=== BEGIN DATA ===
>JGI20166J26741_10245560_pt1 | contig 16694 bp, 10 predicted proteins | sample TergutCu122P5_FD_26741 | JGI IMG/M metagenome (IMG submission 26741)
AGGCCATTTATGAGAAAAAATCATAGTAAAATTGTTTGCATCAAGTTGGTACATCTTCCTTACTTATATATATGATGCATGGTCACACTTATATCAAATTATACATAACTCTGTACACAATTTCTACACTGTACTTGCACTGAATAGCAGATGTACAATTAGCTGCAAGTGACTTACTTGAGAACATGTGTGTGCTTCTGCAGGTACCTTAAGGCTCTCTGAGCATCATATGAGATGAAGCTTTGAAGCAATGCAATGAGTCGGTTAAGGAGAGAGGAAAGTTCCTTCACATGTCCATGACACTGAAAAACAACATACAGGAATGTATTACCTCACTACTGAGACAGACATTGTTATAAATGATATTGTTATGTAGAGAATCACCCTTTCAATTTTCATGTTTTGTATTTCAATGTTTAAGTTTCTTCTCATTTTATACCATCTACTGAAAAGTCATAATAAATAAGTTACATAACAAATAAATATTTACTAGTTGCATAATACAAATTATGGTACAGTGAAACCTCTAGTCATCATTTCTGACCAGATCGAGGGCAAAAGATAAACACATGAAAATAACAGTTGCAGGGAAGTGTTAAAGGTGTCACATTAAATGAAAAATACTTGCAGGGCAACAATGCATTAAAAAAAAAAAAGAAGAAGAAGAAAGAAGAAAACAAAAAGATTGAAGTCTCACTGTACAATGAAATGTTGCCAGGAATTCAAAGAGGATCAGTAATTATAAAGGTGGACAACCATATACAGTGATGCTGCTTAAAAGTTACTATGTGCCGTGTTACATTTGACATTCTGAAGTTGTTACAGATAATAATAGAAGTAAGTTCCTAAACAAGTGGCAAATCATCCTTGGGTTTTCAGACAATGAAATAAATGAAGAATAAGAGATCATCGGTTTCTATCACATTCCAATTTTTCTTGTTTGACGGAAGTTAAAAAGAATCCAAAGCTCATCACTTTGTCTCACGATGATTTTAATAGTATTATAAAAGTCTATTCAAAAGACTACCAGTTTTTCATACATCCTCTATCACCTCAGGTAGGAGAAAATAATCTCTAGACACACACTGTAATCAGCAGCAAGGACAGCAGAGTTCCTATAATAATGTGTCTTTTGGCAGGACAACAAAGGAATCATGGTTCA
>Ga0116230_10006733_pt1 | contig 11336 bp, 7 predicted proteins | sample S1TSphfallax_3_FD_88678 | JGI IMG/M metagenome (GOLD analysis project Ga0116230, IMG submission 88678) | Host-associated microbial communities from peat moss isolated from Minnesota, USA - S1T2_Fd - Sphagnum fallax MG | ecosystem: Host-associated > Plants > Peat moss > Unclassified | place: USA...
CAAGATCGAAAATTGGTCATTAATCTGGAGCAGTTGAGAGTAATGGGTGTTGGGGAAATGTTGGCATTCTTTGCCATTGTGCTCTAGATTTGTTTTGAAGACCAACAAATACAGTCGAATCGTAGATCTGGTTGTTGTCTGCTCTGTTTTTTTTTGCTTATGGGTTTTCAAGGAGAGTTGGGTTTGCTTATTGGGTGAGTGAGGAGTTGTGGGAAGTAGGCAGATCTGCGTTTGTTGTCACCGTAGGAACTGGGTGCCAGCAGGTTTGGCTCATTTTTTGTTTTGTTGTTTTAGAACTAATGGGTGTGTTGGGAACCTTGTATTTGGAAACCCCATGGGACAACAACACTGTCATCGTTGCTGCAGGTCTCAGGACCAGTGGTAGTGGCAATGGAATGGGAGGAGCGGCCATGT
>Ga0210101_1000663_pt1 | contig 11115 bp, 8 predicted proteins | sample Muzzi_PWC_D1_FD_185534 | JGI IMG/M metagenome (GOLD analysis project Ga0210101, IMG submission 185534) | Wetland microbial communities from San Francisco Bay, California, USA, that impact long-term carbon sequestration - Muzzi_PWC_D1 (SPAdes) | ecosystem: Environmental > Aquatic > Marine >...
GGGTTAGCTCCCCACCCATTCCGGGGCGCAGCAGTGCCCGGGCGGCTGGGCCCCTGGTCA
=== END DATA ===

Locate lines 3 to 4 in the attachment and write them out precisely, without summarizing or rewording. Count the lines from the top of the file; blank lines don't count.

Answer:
>Ga0116230_10006733_pt1 | contig 11336 bp, 7 predicted proteins | sample S1TSphfallax_3_FD_88678 | JGI IMG/M metagenome (GOLD analysis project Ga0116230, IMG submission 88678) | Host-associated microbial communities from peat moss isolated from Minnesota, USA - S1T2_Fd - Sphagnum fallax MG | ecosystem: Host-associated > Plants > Peat moss > Unclassified | place: USA...
CAAGATCGAAAATTGGTCATTAATCTGGAGCAGTTGAGAGTAATGGGTGTTGGGGAAATGTTGGCATTCTTTGCCATTGTGCTCTAGATTTGTTTTGAAGACCAACAAATACAGTCGAATCGTAGATCTGGTTGTTGTCTGCTCTGTTTTTTTTTGCTTATGGGTTTTCAAGGAGAGTTGGGTTTGCTTATTGGGTGAGTGAGGAGTTGTGGGAAGTAGGCAGATCTGCGTTTGTTGTCACCGTAGGAACTGGGTGCCAGCAGGTTTGGCTCATTTTTTGTTTTGTTGTTTTAGAACTAATGGGTGTGTTGGGAACCTTGTATTTGGAAACCCCATGGGACAACAACACTGTCATCGTTGCTGCAGGTCTCAGGACCAGTGGTAGTGGCAATGGAATGGGAGGAGCGGCCATGT